The Transport Workers Union of America, which represents workers at major transit systems in cities such as New York, Philadelphia and San Francisco along with workers in railroading, gaming and commercial airlines — including more workers at American Airlines and Southwest Airlines than any other labor union — this week elected a new leadership team that promises a more aggressive approach in its dealings with employers.
Las Vegas – After a hotly contested election campaign, Harry Lombardo was elected by acclamation to lead the Transport Workers Union of America (TWU). Lombardo in his remarks to delegates pledged to take a more aggressive stand with employers, to beef up the union’s lobbying efforts in Washington and the states and to restructure the union in order to apply more resources and manpower to TWU and AFL-CIO -sponsored campaigns.
Support for the American Airlines/US Airways Merger
The new TWU International President voiced support in principle for the merger and strong opposition to the U.S. Department of Justice’s interference in the merger process. “The DoJ’s blocking of the merger has already led to layoff notices in Tulsa where we represent aircraft maintenance workers and blocked raises and the distribution of stock to more than 20,000 hard-working TWU ground workers at American,” said Lombardo.
“If the merger does move forward, and since management has committed to growing the airline, there is no reason that management can’t commit to protecting every job on the property,” the newly-elected president added.
Fighting Outsourcing in Public Transit and Commercial Airlines
Lombardo and his running mates also pledged to redouble efforts to fight privatization of public service jobs along with the outsourcing of aircraft maintenance to overseas repair stations. “Our national political figures talk a good game about creating jobs,” said Lombardo, “but government has become either a sponsor of outsourcing or an enabler. In public transportation we are seeing foreign companies like Veolia and First Transit taking over more and more public transit operations. In commercial airlines, overhaul work is being shipped to China, El Salvador and other overseas locations with lower standards of quality and security and little oversight from the FAA and the Department of Homeland Security.”
Lombardo went on to say, “We’re even seeing companies like Southwest Airlines that historically have had good relations with TWU and a culture of labor/management cooperation push for increased use of low-wage outsourced workers who lack company loyalty and who are not part of the company culture. This shift in company policy has been clear in our prolonged negotiations for ground workers at Southwest.
We will not go quietly on this issue of outsourcing.”
Lombardo immediately took several decisive actions that were approved by convention delegates. Among the changes:
- More control will be given to local unions in dealing with employers rather than through International and divisional officers.
- The union’s governing board, the International Executive Council, will now have a greater number of local union officers. Senior staff will be removed from the Council.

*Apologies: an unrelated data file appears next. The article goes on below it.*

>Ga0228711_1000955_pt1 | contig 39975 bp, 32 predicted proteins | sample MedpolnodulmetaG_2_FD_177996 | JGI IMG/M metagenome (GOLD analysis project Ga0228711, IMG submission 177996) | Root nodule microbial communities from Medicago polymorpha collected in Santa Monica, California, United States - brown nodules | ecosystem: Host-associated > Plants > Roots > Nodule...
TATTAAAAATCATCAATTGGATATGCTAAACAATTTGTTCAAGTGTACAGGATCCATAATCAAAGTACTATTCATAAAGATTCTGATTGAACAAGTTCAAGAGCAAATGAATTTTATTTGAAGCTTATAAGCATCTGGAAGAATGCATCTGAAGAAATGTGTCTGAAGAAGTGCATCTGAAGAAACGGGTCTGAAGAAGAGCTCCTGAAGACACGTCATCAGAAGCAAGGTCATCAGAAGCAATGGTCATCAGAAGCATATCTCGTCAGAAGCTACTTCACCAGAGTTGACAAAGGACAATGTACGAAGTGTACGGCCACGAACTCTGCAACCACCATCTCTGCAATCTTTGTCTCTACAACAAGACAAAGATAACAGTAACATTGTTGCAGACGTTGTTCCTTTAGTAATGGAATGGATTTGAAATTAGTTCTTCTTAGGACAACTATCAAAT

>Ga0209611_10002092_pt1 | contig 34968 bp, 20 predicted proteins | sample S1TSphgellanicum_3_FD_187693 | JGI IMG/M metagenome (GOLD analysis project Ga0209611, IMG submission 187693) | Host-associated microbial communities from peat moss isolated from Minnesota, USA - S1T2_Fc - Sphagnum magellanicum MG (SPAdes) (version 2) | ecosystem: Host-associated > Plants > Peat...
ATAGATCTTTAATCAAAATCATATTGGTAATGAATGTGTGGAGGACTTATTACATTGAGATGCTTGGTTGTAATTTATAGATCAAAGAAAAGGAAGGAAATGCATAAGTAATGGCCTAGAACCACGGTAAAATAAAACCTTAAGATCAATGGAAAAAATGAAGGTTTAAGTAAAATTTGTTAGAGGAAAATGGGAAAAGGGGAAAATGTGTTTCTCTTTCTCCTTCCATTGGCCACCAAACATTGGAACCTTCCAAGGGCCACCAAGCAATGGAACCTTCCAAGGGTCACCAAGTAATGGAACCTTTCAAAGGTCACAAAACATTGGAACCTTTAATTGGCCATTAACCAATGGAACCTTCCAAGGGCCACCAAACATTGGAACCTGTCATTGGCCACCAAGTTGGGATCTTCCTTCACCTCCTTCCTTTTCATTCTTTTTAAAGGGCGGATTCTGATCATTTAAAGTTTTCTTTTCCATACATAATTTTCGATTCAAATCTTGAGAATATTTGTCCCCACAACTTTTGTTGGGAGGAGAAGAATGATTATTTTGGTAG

- TWU will restructure to strengthen both state and regional conferences and reassign staff to serve these groups including additional staff to deal with political and legislative campaigns. In particular, this will allow the union to be better prepared to deal with attacks on bargaining rights, public employee pensions and other challenges and to advocate for additional transit funding.
- The union will invest more resources in strategic planning and research for contract campaigns. TWU also will provide training to its local leaders on better methods to communicate to the public and cutting edge tactics to bring pressure to bear on employers.
On Thursday afternoon, Lombardo will lead busloads of convention delegates and guests along with Allegiant Air flight attendants to a protest outside Allegiant’s Las Vegas headquarters. TWU recently organized flight attendants at the discount carrier but management has refused to agree to a first contract and the airline’s practices of leaving passengers stranded or routine hours-long delays has become an issue for the union as well as consumers.
Up From the Ranks
Harry Lombardo began his career as a transit worker in Philadelphia in the 1970’s and led Transport Workers Union Local 234 in Philadelphia as local president during a strike against SEPTA in 1995. Prior to his election this week, Lombardo served on the national level as the union’s International Executive Vice President.
A New Team
Joining Lombardo is a new team of leaders:
John Samuelsen, currently serves as President of the 39,000–member TWU Local 100, representing transit workers in New York City. In addition to his duties in New York, Samuelsen will assume the position of Executive Vice President of the international union.
Alex Garcia, who previously served as the union’s political director and prior to that was president of an American Airlines local in Miami was elected to the position of Secretary-Treasurer.
John Bland, a veteran of TWU’s transit division and Gary Maslanka who directs the union’s railroad division were both elected as Administrative Vice Presidents.
Lombardo and the rest of the leadership team took office immediately after the election results were announced. Each was elected to a four-year term.
Since 2006, TWU was led by James C. Little who announced two months ago that he would not be a candidate for reelection after the Lombardo slate formally announced their candidacy. Joseph Gordon, the union’s Secretary-Treasurer during the Little years announced a campaign for union president and fielded a slate of candidates, but withdrew from the race prior to the convention.
TWU’s 24th quadrennial convention is being held at Las Vegas’ Mirage Hotel through September 27.